@ internetgeek--Thanks very much for the compliment. I'm pleased you enjoyed the article. Thanks, too, for the vote!

    @ alocsin--Interesting that you own a Klingon dictionary. Have you mastered the language? (hee hee) Sadly, that is lacking in my own reference library. On the other hand, what better reference library can there be than the entire internet? ;-) Do tell about your invented language--what was the magazine? Fascinating! Thanks very much for your comment and the votes!

    @ TomBlalock (any relation to Jolene Blalock who played T'pol on "Star Trek--Enterprise"? ;-) )

    Thanks very much for your comments and additions. You are certainly correct about the Latin languages using gender for inanimate objects, having no generic "it" as we do. I pulled that statement up from memory from a college instructor...and I'm sure there is more to it...but the illustration there was the subject/verb reversal that appears in Latin-based languages...(or, maybe as the newcomers, it is we who have created the reversal? ;-) )

    I realize I did not go into any of the other issues, and it was a deliberate decision, as my intention was to write a brief explanation in answer to a question in the Q&A section. The full answer would be much, much longer, and would occupy an entire book--or series of books. In fact, years back, the BBC produced an entire television series on the subject.

    In point of fact, the briefest answer to the person's question, is a simple, "No,It was not a conscious decision." I merely tried to elaborate briefly on how language evolves and changes; and at that, the length of the piece got away from me. ;-)

    No offense taken; I appreciate the addition of extra information, as will other readers.

  • TomBlalock profile image


    9 years ago from Hickory, NC

    An interesting article. I do have a few concerns, however. I won't go into great detail, and I certainly only wish to highlight a few things, not to fully critique the article.

    There are a number of things missing, but one that stands out the most is the absence of "Colonial leveling," from which stem the various dialects and accents of American English.

    Another thing which was less than clear, English actually shares very few Latin grammatical rules, having no true declinations, nor a masculine, feminine, or genderless form for words. Latin also had a number of fun "cases" such as the ablative case. Anyway...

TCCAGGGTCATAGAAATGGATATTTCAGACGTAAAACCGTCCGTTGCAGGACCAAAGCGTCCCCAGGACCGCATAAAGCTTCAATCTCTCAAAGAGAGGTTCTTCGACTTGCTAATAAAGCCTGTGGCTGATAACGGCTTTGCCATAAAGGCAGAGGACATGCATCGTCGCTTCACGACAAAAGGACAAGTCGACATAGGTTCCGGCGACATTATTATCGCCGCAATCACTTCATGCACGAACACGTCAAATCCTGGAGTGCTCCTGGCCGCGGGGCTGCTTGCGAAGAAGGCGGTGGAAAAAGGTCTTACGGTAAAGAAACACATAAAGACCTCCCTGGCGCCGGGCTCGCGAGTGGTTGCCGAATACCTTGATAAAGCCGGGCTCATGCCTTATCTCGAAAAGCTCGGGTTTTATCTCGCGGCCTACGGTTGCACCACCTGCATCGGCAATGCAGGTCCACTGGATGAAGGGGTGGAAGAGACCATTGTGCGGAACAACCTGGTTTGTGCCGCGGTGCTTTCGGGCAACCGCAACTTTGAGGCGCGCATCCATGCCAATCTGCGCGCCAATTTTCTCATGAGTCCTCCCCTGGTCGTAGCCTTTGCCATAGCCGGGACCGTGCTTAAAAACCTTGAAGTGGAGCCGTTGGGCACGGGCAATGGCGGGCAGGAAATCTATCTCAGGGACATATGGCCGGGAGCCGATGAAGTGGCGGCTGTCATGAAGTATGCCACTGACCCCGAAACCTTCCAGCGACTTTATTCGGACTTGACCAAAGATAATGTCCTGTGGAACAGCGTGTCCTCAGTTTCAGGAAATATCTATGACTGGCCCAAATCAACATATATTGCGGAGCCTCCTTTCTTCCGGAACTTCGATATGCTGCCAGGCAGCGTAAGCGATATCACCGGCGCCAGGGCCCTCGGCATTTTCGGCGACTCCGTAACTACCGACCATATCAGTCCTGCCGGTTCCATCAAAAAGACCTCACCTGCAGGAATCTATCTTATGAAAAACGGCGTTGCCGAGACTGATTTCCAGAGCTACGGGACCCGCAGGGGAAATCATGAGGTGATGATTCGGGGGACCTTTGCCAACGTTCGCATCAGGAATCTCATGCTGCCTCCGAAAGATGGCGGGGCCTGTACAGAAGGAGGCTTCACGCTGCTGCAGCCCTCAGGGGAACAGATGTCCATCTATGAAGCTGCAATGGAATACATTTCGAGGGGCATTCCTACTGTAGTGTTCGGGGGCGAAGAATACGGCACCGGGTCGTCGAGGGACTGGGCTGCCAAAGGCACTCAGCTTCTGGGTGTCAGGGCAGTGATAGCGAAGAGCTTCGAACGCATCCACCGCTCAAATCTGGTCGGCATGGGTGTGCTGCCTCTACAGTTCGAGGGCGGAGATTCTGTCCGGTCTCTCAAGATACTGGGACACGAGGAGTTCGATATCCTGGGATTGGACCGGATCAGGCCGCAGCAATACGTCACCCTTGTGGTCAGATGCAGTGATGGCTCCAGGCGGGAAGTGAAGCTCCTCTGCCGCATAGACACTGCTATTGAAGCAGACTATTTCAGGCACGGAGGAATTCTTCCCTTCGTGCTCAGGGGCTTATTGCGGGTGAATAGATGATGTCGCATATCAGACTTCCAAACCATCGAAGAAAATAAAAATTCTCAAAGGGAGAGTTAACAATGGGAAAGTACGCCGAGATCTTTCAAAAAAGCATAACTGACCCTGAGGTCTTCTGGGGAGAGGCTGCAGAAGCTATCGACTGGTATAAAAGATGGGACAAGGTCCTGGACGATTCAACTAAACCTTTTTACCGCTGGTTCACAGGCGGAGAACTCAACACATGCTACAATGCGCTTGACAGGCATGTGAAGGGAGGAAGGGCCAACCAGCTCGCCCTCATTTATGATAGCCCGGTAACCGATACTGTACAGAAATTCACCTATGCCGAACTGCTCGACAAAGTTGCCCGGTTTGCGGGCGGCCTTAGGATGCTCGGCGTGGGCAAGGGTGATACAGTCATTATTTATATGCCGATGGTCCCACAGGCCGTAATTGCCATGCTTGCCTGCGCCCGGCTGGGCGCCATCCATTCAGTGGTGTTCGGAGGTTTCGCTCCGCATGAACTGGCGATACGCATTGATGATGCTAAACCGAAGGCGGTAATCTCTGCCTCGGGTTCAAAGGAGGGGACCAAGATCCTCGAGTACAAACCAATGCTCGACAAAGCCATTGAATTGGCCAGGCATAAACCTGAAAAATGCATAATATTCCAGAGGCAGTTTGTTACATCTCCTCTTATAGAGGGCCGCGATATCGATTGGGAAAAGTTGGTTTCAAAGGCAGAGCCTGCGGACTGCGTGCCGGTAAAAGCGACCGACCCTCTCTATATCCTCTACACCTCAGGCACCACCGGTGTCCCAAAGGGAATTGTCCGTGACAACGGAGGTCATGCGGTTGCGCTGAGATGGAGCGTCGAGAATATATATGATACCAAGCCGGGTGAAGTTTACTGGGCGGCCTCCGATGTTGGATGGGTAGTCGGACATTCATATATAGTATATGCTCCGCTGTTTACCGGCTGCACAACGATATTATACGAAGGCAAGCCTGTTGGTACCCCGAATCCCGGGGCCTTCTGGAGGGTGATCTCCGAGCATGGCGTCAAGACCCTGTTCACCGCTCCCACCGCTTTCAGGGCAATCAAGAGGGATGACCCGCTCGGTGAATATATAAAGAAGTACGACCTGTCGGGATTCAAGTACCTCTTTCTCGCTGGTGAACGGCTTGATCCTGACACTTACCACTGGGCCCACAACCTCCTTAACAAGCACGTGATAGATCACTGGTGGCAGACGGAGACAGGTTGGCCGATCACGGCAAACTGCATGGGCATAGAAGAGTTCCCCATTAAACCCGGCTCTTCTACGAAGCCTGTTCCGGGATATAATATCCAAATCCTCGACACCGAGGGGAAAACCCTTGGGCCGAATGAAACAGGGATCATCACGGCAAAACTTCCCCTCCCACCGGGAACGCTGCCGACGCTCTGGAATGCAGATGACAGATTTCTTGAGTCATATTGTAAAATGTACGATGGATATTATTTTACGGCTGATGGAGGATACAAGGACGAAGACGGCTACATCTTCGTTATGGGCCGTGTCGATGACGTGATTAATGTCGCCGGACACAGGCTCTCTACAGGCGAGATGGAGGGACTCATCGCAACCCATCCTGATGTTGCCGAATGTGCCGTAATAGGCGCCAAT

It would also have helped, I think, to have included a brief bit of history. An example being that while the Scandinavian countries did effect English, they did so by invading, and nearly wiping out the last remnants of English Speakers. During that period, English acquired the " 's ."

    That also applies to how French effected the English language as well, more so than even Germanic or Scandinavian influences. During the Norman invasion of the English speaking countries, nearly 20,000 words were added to the language, giving it depth that many languages lacked, in later years. Many of our terms for royalty come from that.

    Lastly, some elaboration on English as a Germanic nature might be in order, as it came originally from a proto-germanic tribe, long before modern German came into the limelite. With the changes to English in the interregnum, the two are hardly mutually intelligible, although some similarities, including structure, still exist. Dutch, oddly, is more intelligible than German, forming an odd sort of middle ground for English speakers.

    Anyway, just some food for though, I hope it didn't come off as offensive. Thanks for taking the time to write the article.

  • alocsin profile image

    Aurelio Locsin 

    9 years ago from Orange County, CA

    A nice explanation of the evolution of the English language. I actually have a Klingon dictionary and invented my own language decades ago, which was published in a magazine. Voting this Up and Interesting.

  • internetgeek profile image

    Nizam Khan 

    9 years ago from Hyderabad, India.

    Wow! This is really interesting and informative Hub on this topic. You have provided some great instructions and most importantly you have listed some differences between American and British English. Nice written and well expressed. Thanks for sharing such a valuable Hub and voted up !